So this is a lovely error message to wake up to in the morning:
6 GB of slow logs? Holy hell. Ok. First of all, it's important to know what a slow log is. Queries that match certain criteria are quantified as "slow", from the MySQL documentation:
The slow query log consists of SQL statements that took more than
long_query_timeseconds to execute and required at least
min_examined_row_limitrows to be examined. The minimum and default values of
long_query_timeare 0 and 10, respectively. The value can be specified to a resolution of microseconds. For logging to a file, times are written including the microseconds part. For logging to tables, only integer times are written; the microseconds part is ignored.
These values are enabled and adjusted using what's called a parameter group. You can view your current RDS parameter groups by going into the RDS Console and navigating to Parameter Groups. The default parameter groups will already be there, as shown below:
As you can see, there are a couple non-default parameter groups in here. One of those is for the database in question: amongst other things, it enables slow logging.
At this point I decided to do two things: take quick look at the slow log files and then take a look at the parameter groups to see what these values are. My thought was that I'd take a look at the logged queries look like, see if they made sense, and then adjust the
min_examined_row_limit values accordingly. Alas, the files were empty. S'wha? So, where're my logs?
Well, there's another parameter in question:
log_output allows you to specify whether you'd like your general and slow log files to go to files or to table. Ours was set to table. So that means we had a 6 GB slow log table.
When writing to table, the slow log table is in the
mysql database in
slow_log_backup. For reference, the general logs are in the same database also nicely named as
general_logs_backup. For the
slow_logs in particular, it's worth mentioning that at this point the
slow_logs tables are so large that running queries against them is a less-than-AWSome experience.
Since we haven't had a need to make use of these yet, I decided to start by just clearing out the tables. The AWS documentation (linked in the references at the bottom) explains what queries to run to do this manually. From the command prompt:
$ mysql -h my-database.rds.amazonaws.com -u myadmin -p -e "CALL mysql.rds_rotate_slow_log;"
If you need to flush the
general_logs as well, the command is similar:
$ mysql -h my-database.rds.amazonaws.com -u myadmin -p -e "CALL mysql.rds_rotate_general_log;"
Depending on your needs you may want to schedule an outage window. I intentionally did this off hours a couple days later (a Sunday) just in case rotating / dropping so many log records caused performance issues.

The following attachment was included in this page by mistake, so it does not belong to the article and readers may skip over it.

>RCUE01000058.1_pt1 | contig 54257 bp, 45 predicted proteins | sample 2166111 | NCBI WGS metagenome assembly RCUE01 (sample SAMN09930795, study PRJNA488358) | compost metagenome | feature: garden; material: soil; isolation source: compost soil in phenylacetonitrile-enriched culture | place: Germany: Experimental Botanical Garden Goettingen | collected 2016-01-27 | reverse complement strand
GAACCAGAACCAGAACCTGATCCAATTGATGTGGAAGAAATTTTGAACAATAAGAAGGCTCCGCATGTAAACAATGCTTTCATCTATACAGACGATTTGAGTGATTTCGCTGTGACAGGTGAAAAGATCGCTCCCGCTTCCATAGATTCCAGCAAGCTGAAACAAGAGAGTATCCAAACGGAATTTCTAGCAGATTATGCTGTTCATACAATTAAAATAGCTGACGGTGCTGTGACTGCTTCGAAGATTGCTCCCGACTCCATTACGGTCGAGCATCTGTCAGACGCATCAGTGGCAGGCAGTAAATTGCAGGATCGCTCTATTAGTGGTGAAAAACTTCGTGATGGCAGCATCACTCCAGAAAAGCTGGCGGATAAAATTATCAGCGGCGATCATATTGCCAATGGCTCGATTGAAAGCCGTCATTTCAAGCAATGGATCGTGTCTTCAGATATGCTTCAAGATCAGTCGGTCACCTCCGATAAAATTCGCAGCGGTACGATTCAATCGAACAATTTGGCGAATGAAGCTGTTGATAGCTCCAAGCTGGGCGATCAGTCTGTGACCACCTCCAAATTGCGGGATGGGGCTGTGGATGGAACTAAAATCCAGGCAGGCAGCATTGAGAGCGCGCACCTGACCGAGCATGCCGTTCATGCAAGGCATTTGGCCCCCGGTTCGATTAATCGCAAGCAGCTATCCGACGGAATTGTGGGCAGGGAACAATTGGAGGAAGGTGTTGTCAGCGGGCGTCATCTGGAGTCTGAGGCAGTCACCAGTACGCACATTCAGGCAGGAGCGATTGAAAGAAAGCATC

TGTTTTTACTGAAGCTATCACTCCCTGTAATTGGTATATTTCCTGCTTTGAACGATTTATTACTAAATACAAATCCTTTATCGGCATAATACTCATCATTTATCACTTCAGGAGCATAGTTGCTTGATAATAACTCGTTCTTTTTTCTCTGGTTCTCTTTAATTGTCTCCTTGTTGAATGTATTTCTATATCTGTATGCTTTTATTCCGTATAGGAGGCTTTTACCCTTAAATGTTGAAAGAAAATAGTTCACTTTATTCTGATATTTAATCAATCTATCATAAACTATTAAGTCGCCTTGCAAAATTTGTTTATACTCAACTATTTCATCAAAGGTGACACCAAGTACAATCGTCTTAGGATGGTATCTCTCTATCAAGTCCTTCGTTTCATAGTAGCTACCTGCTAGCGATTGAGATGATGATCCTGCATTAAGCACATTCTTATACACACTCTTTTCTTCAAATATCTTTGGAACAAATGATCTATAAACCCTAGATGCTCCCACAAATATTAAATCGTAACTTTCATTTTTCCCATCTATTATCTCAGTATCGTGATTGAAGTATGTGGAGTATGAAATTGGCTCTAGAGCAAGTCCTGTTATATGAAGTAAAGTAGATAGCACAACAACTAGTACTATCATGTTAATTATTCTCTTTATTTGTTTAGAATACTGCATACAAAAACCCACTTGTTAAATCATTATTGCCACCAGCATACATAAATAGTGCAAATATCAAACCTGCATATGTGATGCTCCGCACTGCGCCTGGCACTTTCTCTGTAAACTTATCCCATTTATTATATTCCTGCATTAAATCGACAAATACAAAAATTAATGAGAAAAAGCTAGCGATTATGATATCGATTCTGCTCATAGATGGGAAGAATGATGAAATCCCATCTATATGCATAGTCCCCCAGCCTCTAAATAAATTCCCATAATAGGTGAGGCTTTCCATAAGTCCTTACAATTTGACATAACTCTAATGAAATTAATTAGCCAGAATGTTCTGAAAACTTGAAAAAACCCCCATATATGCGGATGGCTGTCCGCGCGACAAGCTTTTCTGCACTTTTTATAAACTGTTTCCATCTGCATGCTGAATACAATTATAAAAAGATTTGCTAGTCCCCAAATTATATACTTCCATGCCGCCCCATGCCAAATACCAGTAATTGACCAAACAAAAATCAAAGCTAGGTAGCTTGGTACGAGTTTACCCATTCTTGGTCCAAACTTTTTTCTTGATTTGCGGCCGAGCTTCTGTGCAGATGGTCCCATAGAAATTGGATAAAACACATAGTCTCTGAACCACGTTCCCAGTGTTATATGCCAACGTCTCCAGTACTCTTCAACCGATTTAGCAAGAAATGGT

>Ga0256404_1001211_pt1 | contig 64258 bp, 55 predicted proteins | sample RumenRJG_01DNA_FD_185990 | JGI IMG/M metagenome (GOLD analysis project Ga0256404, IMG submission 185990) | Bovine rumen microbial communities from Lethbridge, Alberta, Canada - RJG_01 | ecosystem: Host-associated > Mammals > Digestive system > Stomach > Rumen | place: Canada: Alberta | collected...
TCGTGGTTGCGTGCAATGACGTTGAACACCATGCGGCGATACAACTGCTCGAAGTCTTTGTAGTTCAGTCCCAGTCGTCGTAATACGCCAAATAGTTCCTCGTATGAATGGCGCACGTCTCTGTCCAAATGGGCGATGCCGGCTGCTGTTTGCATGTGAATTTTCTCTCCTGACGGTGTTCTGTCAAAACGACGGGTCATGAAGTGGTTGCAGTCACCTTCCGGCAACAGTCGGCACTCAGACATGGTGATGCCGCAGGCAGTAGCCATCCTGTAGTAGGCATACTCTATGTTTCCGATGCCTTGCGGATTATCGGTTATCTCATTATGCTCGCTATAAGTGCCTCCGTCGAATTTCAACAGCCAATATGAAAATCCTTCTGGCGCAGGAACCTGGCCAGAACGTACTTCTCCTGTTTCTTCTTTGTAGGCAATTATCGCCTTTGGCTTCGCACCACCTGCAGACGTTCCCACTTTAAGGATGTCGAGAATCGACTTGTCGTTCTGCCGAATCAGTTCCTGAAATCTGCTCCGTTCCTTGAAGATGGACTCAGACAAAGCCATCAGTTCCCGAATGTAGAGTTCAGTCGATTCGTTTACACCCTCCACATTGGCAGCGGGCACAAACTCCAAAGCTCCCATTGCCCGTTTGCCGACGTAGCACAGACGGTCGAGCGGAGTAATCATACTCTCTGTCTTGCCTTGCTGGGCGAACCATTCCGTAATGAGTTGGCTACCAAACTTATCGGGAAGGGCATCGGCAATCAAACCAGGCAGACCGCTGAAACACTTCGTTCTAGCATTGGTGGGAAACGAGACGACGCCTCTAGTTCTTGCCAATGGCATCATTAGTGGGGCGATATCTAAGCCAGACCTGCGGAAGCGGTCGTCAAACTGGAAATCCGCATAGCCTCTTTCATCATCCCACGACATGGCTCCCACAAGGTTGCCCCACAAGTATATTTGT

I took the time to do a bit more reading and found this in an AWS Premium Support doc:
Log tables keep growing until the respective logging activities are turned off.
Yeah. We're switching that logging to file. AWS rotates log files every hour and they persist for 24h. So that should be more than adequate, moving forward. The plan at this point was to let it sit and see how large the log files grew. The parameter group was set up before I was brought in and doesn't appear to have been changed to anyone's recollection, so over a year later it's hard to gauge how quickly the tables grew when querying the
slow_logs table was ... slow.
24 Hours Later
So logging was still less than ideal. Even though the logs are rotated every hour each log file was 100-200 MB (not a typo). How much data is this? 200+ "slow queries" a second at times:
$ cat mysql-slowquery.log | grep "SET" | sort | uniq -c | sort -rn | head -n 30 282 SET timestamp=1494858722; 281 SET timestamp=1494858855; 277 SET timestamp=1494858854; 273 SET timestamp=1494857771; 256 SET timestamp=1494858721; 247 SET timestamp=1494858856; 240 SET timestamp=1494858780; 240 SET timestamp=1494858461; 239 SET timestamp=1494858731; 238 SET timestamp=1494858867; 237 SET timestamp=1494858865; 235 SET timestamp=1494858464; 233 SET timestamp=1494858439;
SMF. Were they legitimately slow in my human opinion? Well:
/rdsdbbin/mysql/bin/mysqld, Version: 5.6.34-log (MySQL Community Server (GPL)). started with: Tcp port: 3306 Unix socket: /tmp/mysql.sock Time Id Command Argument # User@Host: myadmin[myadmin] @ [xx.xx.xx.xx] Id: 12345 # Query_time: 0.000573 Lock_time: 0.000207 Rows_sent: 1 Rows_examined: 2 ...
Two rows examined and less than a second to complete? Our
min_examined_row_limit is 10 and our
long_query_time is 3s. Time to find out what other parameters could be involved in this.
After only a little digging, it turned out the culprit was
log_queries_not_using_indexes. This is a BOOL that when enabled means every query that is run without using an index is written to the log file. Most of our queries do not use indices, so I disabled it and crossed my fingers:
Log files immediately contracted when I disabled
Huzzah! Log files are sane once again.
By the way, if it turns out that you do need to
log_queries_not_using_indexes I highly recommend also making use of
log_throttle_queries_not_using_indexes to limit how many of this type of query can be written to the slow log per minute. Just sayin'
- AWS RDS doc: MySQL Database Log Files
- AWS Premium Support: How do I enable and monitor logs for my Amazon RDS MySQL instance?
- MySQL 5.7 Reference: 5.4.5 The Slow Query Log
- MySQL 5.7 Reference: 5.1.5 Server System Variables
Documented on my frequently used assets page.